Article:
Thursday, July 15, 2004

Looking at my Apple Newton and back at the numerous "vintage" synthesizers I've had in the past, I must conclude that I have a borderline obsession with obsolete technology. This obsession definitely spills into the realms of video games. Though, in this, I feel much more justified. Say what you will about better sound, 3D graphics, intense cinematic cut scenes, at the end of the day, I will *still* throw myself around playing Bosconian (trying to make the quick turn), scream at the screen during Pac-Man and wile away dazed hours listening to the -annoying- Dig Dug music until Genevieve can't take it any more. But, put me in front of anything made after the 90's (except 'Resident Evil' or the first 'Serious Sam', both of which I love) and I'll play it, sure, but all of those elements designed to get me "into the game!", do less for me than those huge pixels of years ago.

I think, in part, it's living out memories from years ago. Heading over to my friend Jay's house to play Zelda and Ninja Gaiden on the NES. (Side note: I look at the PS2's and such today and no matter HOW cool it is/was to have one of those now, it stands no-where-close to how cool it was to have an NES in the 80's. I mean, in 2 years, PS2's will be on sale in the bargain bin somewhere. While the newest issue of 'Nintendo Power' was something to be simply *drooled* over during recess). Popping quarters in the Centipede or Galaga (and later on Altered Beast and Xenophobe) machines in the local bowling alley. Strolling down the isles of Toys r' Us ogling the newest Super Mario or Contra game.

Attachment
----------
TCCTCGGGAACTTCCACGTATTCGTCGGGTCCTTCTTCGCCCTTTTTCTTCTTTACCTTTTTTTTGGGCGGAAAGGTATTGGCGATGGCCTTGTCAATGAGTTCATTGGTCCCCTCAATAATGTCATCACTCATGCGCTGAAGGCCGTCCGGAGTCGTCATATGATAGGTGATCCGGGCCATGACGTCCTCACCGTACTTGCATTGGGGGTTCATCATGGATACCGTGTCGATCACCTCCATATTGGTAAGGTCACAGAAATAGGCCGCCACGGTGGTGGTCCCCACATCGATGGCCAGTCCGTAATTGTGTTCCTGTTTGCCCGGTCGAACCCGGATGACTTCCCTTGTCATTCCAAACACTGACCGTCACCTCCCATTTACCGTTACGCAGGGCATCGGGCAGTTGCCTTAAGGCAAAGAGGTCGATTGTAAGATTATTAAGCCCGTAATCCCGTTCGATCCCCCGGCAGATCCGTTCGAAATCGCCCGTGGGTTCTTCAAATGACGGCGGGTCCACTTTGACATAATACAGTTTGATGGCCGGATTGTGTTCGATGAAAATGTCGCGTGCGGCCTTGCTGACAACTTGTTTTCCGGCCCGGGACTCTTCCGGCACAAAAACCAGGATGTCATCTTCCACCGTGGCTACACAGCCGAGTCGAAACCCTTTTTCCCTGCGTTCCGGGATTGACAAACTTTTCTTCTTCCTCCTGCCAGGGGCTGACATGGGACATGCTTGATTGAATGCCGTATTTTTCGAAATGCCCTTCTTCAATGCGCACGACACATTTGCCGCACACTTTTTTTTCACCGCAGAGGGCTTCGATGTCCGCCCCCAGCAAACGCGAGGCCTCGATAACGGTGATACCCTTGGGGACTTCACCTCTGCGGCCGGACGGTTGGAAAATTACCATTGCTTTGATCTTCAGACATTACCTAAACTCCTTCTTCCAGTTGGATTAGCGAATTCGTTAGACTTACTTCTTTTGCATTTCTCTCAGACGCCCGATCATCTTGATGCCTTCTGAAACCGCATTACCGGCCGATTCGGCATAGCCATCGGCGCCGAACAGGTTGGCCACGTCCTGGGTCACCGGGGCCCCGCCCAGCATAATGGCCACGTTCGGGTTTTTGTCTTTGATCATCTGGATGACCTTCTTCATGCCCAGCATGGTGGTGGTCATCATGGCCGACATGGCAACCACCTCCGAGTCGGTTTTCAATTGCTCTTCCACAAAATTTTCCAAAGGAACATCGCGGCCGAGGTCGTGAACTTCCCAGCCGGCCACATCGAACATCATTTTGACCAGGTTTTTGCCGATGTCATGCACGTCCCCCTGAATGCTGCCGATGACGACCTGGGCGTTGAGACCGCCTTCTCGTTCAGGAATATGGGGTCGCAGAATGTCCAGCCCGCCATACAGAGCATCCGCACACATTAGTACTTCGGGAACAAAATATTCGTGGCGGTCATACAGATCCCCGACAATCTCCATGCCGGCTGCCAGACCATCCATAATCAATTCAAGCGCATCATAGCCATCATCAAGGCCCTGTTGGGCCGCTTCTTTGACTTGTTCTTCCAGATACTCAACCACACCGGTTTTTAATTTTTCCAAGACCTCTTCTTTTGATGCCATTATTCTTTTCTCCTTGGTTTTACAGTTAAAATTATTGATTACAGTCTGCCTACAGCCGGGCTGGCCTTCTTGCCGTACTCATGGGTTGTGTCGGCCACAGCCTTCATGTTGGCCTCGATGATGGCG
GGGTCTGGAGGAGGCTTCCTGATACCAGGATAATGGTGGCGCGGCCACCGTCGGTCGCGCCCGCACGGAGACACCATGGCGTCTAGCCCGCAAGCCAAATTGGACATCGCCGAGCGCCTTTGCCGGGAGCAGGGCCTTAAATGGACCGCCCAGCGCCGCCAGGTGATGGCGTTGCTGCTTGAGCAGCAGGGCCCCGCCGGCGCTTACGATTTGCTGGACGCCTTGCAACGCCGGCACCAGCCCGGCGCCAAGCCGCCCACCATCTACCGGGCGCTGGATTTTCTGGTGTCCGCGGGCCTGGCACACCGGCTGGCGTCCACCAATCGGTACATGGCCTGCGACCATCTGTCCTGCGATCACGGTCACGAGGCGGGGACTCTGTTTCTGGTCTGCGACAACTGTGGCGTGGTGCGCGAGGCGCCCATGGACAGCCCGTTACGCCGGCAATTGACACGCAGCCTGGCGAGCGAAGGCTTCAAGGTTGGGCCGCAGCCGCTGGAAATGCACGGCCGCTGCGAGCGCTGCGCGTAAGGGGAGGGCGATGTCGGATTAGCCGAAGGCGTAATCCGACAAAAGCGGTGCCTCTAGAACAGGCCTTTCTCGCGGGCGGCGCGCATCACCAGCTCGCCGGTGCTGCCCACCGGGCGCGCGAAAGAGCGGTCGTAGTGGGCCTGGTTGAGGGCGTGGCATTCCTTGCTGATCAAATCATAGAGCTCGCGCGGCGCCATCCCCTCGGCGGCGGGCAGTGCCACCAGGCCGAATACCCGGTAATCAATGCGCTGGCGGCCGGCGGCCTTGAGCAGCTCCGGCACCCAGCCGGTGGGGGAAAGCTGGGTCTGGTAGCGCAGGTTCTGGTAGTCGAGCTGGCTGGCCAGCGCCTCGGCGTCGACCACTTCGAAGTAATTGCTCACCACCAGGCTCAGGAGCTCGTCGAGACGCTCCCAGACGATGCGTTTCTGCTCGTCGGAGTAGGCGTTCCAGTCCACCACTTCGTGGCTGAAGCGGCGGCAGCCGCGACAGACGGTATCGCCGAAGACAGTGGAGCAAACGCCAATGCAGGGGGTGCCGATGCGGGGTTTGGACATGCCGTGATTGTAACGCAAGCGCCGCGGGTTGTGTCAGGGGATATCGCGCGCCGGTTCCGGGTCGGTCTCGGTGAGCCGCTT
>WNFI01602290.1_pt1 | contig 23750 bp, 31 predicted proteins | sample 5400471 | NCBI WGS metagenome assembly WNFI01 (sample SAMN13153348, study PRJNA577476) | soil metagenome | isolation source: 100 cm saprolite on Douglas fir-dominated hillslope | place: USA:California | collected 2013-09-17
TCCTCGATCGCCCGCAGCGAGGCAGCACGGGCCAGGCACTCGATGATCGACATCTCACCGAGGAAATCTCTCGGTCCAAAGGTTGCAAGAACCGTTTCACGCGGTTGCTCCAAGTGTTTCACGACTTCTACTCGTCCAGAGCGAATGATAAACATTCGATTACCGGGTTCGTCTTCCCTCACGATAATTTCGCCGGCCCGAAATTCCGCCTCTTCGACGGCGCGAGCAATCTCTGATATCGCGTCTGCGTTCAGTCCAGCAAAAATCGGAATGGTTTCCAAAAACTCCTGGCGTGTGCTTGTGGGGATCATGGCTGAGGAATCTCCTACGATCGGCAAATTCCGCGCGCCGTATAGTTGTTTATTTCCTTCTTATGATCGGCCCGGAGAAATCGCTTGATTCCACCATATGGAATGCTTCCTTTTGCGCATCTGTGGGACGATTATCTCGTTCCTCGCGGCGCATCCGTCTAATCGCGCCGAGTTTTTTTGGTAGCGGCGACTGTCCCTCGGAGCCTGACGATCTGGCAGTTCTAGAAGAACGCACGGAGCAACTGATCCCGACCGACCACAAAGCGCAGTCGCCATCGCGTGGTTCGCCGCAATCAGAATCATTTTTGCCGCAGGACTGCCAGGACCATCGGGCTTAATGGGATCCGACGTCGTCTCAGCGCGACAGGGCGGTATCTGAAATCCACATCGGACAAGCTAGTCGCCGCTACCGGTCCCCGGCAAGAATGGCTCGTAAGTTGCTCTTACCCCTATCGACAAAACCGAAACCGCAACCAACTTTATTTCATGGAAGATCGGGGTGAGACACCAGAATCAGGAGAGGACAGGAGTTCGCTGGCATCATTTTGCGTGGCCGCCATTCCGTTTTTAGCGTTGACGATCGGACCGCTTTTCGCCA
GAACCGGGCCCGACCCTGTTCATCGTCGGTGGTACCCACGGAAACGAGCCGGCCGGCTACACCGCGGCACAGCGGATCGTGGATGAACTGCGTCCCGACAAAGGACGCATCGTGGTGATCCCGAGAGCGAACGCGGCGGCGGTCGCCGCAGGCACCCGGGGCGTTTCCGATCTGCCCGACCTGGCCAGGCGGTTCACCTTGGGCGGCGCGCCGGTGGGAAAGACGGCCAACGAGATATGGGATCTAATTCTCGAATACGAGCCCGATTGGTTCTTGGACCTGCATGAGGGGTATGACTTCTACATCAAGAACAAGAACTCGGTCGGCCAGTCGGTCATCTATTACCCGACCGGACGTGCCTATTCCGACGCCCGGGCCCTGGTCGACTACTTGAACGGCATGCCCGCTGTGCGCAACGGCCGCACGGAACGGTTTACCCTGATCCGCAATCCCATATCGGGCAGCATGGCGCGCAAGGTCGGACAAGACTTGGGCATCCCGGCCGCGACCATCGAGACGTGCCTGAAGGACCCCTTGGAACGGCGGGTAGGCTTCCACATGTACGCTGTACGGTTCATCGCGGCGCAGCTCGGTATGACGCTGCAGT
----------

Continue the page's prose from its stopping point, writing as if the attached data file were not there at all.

But, really, a lot of it is just that they're still freggin' FUN. The people that programmed those games could give a rat's ass about the story behind it. Half the time the back-story on the box seemed like a very thin thread slapped on at the end and meant to give you some sort of purpose in playing the game (I guess they didn't think we'd be happy with "blow shit up", though most of us were). They cared about making a fun game. They wanted you to keep popping quarter after quarter into the machine. People also forget that old game carts -were-not-cheap-. Sure, you can get any NES cart for the price of a pack of gum nowadays, but I remember these things going for $50.00 a pop, easy. If you were going to hand over that hard-earned allowance money to play a character who could either be a street fighter or a leatherman, it better be something that's going to suck you in for hours-on-end.

So, what were your favorite games? What kept you away from the sun and trapped in a smoke filled game room?

I would suggest anyone who went "hell yeah" at any point in this blog to immediately grab a twenty and buy the first Namco TV Games joystick (which features many of the exciting games I talked about above). I own one and love it to death.

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